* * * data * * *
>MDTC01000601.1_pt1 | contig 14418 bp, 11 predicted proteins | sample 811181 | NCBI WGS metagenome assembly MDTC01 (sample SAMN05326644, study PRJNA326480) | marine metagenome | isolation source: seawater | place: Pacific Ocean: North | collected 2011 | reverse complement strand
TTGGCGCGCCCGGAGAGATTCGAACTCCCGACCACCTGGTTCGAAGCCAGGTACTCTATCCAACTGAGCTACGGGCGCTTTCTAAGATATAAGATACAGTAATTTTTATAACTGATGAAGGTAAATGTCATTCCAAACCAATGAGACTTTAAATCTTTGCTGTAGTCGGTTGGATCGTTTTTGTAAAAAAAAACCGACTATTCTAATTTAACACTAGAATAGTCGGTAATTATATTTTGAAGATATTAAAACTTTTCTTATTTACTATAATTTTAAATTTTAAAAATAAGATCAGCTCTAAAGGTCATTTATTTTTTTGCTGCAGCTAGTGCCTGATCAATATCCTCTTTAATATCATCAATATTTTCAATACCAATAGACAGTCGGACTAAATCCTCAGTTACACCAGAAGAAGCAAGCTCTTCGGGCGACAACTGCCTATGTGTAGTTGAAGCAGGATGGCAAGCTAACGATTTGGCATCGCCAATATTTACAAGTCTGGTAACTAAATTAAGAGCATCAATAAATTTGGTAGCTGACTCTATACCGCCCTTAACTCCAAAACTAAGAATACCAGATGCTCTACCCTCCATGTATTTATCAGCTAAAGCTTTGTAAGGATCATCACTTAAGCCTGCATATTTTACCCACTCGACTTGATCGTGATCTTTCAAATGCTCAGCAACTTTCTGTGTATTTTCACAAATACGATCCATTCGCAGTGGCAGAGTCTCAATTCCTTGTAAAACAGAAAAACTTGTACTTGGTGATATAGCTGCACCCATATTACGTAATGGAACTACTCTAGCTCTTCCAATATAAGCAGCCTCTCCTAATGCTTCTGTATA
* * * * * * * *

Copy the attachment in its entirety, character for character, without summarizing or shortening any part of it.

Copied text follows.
>MDTC01000601.1_pt1 | contig 14418 bp, 11 predicted proteins | sample 811181 | NCBI WGS metagenome assembly MDTC01 (sample SAMN05326644, study PRJNA326480) | marine metagenome | isolation source: seawater | place: Pacific Ocean: North | collected 2011 | reverse complement strand
TTGGCGCGCCCGGAGAGATTCGAACTCCCGACCACCTGGTTCGAAGCCAGGTACTCTATCCAACTGAGCTACGGGCGCTTTCTAAGATATAAGATACAGTAATTTTTATAACTGATGAAGGTAAATGTCATTCCAAACCAATGAGACTTTAAATCTTTGCTGTAGTCGGTTGGATCGTTTTTGTAAAAAAAAACCGACTATTCTAATTTAACACTAGAATAGTCGGTAATTATATTTTGAAGATATTAAAACTTTTCTTATTTACTATAATTTTAAATTTTAAAAATAAGATCAGCTCTAAAGGTCATTTATTTTTTTGCTGCAGCTAGTGCCTGATCAATATCCTCTTTAATATCATCAATATTTTCAATACCAATAGACAGTCGGACTAAATCCTCAGTTACACCAGAAGAAGCAAGCTCTTCGGGCGACAACTGCCTATGTGTAGTTGAAGCAGGATGGCAAGCTAACGATTTGGCATCGCCAATATTTACAAGTCTGGTAACTAAATTAAGAGCATCAATAAATTTGGTAGCTGACTCTATACCGCCCTTAACTCCAAAACTAAGAATACCAGATGCTCTACCCTCCATGTATTTATCAGCTAAAGCTTTGTAAGGATCATCACTTAAGCCTGCATATTTTACCCACTCGACTTGATCGTGATCTTTCAAATGCTCAGCAACTTTCTGTGTATTTTCACAAATACGATCCATTCGCAGTGGCAGAGTCTCAATTCCTTGTAAAACAGAAAAACTTGTACTTGGTGATATAGCTGCACCCATATTACGTAATGGAACTACTCTAGCTCTTCCAATATAAGCAGCCTCTCCTAATGCTTCTGTATA